# How to solve a system of equations (100 in number) using a program?

Form: $x_i+x_j-x_k-C_i=0$

To clarify, it might have been better to write this here as: $x_i+x_j-y_k-C_i=0$, since $x_i$ and $x_j$ come from a single set of unknowns. $y_k$ are considered different.

All are constants (but dependent mostly) but only $C_i$ are known. The problem is, it's not in matrix form. I have a set of equations, n in number, with all the different $x_k$ being exactly n in number, while $x_i$ and $x_j$ added together are fewer than n in number. I want to elucidate the dependent variables, but doing it by hand takes too long. How to express this as input to a (preferably free) pc program, to get solution e.g., as an upper triangular matrix?

Update: This seems easy at the moment (although I haven't tested yet whether this is correct), but the format of the problem made getting here difficult: I need to make a mostly sparse matrix with +/-1's for the three types of unknowns. One side would be as long as the sum of their indices, an additional column for $C_i$, and the number of rows equal to the number of equations. If this is correct, then what remains is either to find a text parser to convert plain text equations to matrix form, or to just fill in the matrix by hand.

$A$, in sparse format (row, col, value):

1 1 1
2 1 1
3 2 1
4 3 1
5 3 1
6 4 1
7 4 1
8 4 1
9 5 1
10 5 1
11 6 1
12 6 1
13 7 1
14 9 1
15 9 1
16 10 1
17 11 1
18 12 1
19 12 1
20 13 1
21 13 1
22 14 1
23 14 1
24 14 1
25 15 1
26 15 1
27 16 1
28 17 1
29 17 1
30 17 1
31 18 1
32 19 1
33 20 1
34 20 1


Coefficients:

30
27
26
26
24
25
25
20
17
21
13
14
17
18
17
13
14
13
12
12
11
6
2
3
3
2
4
2
3
0
2
1
4
4

• You can use GNU Octave, a freely available system similar to Matlab: homepages.math.uic.edu/~hanson/Octave/OctaveLinearAlgebra.html Or you could use Sage: sagemath.org/doc/tutorial/tour_linalg.html – dls May 11 '12 at 17:18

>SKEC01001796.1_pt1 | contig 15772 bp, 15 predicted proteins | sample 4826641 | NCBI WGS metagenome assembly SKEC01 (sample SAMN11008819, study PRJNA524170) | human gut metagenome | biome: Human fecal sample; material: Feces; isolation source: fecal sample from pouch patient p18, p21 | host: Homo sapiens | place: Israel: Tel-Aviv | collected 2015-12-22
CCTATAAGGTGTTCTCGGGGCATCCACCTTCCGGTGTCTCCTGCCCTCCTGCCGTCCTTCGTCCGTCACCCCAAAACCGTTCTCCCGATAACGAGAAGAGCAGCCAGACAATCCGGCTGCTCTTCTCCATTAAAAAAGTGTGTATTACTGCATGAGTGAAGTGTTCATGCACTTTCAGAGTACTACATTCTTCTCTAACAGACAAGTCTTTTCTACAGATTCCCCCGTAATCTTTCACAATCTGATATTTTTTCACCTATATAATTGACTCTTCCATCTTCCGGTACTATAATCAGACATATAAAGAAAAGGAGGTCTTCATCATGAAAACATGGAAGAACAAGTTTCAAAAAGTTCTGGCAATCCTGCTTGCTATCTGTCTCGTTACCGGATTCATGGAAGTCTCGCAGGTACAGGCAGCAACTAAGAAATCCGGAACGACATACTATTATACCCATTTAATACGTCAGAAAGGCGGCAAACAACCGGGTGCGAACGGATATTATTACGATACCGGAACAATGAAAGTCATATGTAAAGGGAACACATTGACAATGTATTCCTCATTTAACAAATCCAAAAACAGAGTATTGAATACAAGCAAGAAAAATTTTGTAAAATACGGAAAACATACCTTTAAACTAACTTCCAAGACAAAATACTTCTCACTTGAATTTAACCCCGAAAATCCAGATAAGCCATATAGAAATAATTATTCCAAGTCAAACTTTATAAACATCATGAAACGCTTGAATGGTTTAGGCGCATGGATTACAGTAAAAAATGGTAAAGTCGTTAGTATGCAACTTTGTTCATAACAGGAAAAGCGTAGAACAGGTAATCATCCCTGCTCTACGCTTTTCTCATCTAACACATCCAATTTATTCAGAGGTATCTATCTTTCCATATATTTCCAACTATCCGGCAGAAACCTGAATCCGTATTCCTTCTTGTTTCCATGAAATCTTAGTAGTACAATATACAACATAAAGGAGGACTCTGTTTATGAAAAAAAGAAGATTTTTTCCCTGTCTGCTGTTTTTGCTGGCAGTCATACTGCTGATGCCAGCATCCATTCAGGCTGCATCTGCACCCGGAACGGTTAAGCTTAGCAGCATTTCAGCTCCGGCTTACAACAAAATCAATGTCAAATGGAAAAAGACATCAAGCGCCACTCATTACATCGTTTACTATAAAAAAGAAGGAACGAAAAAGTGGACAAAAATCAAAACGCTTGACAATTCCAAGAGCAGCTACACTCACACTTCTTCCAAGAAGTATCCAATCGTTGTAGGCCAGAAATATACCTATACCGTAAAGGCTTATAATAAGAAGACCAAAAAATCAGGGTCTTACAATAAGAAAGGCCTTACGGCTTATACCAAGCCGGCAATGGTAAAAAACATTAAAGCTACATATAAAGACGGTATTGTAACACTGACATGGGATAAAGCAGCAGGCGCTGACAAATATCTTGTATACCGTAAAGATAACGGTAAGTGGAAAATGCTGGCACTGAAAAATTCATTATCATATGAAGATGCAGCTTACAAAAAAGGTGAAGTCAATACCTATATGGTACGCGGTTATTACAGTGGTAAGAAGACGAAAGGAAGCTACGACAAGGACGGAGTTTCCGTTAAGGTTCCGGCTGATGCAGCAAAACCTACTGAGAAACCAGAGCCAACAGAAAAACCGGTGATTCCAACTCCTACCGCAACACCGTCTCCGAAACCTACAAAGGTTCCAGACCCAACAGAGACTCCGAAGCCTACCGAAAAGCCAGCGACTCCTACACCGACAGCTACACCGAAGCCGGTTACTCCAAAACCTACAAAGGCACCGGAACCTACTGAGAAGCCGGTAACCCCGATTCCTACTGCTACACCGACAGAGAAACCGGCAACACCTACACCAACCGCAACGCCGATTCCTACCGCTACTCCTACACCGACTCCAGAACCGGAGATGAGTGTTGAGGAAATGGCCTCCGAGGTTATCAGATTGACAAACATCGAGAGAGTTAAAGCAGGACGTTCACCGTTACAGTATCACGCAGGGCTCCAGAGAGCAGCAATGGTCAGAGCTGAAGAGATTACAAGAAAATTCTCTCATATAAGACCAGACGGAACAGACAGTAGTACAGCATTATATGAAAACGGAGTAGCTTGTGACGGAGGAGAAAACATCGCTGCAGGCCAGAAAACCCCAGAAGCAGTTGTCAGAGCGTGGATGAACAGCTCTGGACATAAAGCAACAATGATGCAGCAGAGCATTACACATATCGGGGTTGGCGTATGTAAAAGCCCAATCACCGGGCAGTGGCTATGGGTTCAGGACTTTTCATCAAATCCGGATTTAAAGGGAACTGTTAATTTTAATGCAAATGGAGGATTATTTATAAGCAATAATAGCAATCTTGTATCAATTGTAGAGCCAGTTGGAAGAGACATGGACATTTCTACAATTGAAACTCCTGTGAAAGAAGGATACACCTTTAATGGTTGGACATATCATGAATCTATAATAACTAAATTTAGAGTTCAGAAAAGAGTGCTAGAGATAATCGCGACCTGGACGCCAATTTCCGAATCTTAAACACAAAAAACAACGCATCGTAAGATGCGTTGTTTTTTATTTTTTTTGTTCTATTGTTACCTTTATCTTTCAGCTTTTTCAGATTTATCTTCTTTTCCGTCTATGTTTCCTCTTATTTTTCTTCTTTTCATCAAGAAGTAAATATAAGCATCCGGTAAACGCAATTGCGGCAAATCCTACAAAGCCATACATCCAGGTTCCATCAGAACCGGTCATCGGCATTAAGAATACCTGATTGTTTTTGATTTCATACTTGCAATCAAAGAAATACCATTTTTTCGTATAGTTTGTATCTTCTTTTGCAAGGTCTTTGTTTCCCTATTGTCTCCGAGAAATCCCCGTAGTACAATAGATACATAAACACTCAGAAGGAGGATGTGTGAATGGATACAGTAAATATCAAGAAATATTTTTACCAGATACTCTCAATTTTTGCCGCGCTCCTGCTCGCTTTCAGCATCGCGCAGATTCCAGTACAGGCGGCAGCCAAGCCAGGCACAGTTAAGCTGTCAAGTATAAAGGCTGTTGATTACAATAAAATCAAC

• Please be specific, how to convert my equations to the proper input? What kind of solution will I obtain? – user93200 May 11 '12 at 17:19
• Well, your equations aren't completely specified. What are the relations among $i$, $j$ and $k$? Just saying "upper triangular" doesn't exactly pin down what the matrix looks like. Also, did you look at the links? There are very good examples on each page telling you how to enter matrices. – dls May 11 '12 at 17:20
• What do you mean by "I suppose that's right"? If you don't know and are only supposing, who does know? – Mariano Suárez-Álvarez May 11 '12 at 21:27
• (if you have a few hundred equations, insisting that the representation of the matrix be done by a sparse matrix is pointless: will almost sure certainty, the background image of the desktop of your computer screen needs more memory to store than the matrix you would otherwise get...) – Mariano Suárez-Álvarez May 11 '12 at 21:51

Ok, I assume you know how to convert a set of linear equations into matrix form (if not, please check out this wikipedia page). So, what you have is a system of the form: $$A \begin{pmatrix} x_1 \\ x_2 \\ \vdots \\ x_m \\ y_1 \\ y_2 \\ \vdots \\ y_n \end{pmatrix} = \begin{pmatrix} C_1 \\ C_2 \\ \vdots \\ C_n \end{pmatrix} \tag{1}$$ where $A$ is an $n \times (m+n)$ matrix with entries: $\{ 0, +1, -1 \}.$ The system $(1)$ is underdetermined linear system, i.e., you have more variables than the number of equations. In general, there is not unique solution to this system.
Among the infinitely many solution vectors $v$ to $Av = C,$ you should decided a criteria to narrow down which $v$ you are looking for. If you are looking for sparsest $v$ then you can solve this problem with $\ell_1$ minimization: $$\text{min } \| v \|_1 \text{ subject to } Av = C.$$ or if you're looking for shortest $v$ in the Euclidean sense, then you can solve the the $\ell_2$ minimization problem: $$\text{min } \| v \|_2 \text{ subject to } Av = C.$$
Either ways, it's a convex optimization problem solvable in about $\mathcal O(n^2m).$
• Ops. I forgot to ask: are solving this over $\mathbb R$ or over $\mathbb Z$? – user2468 May 11 '12 at 21:34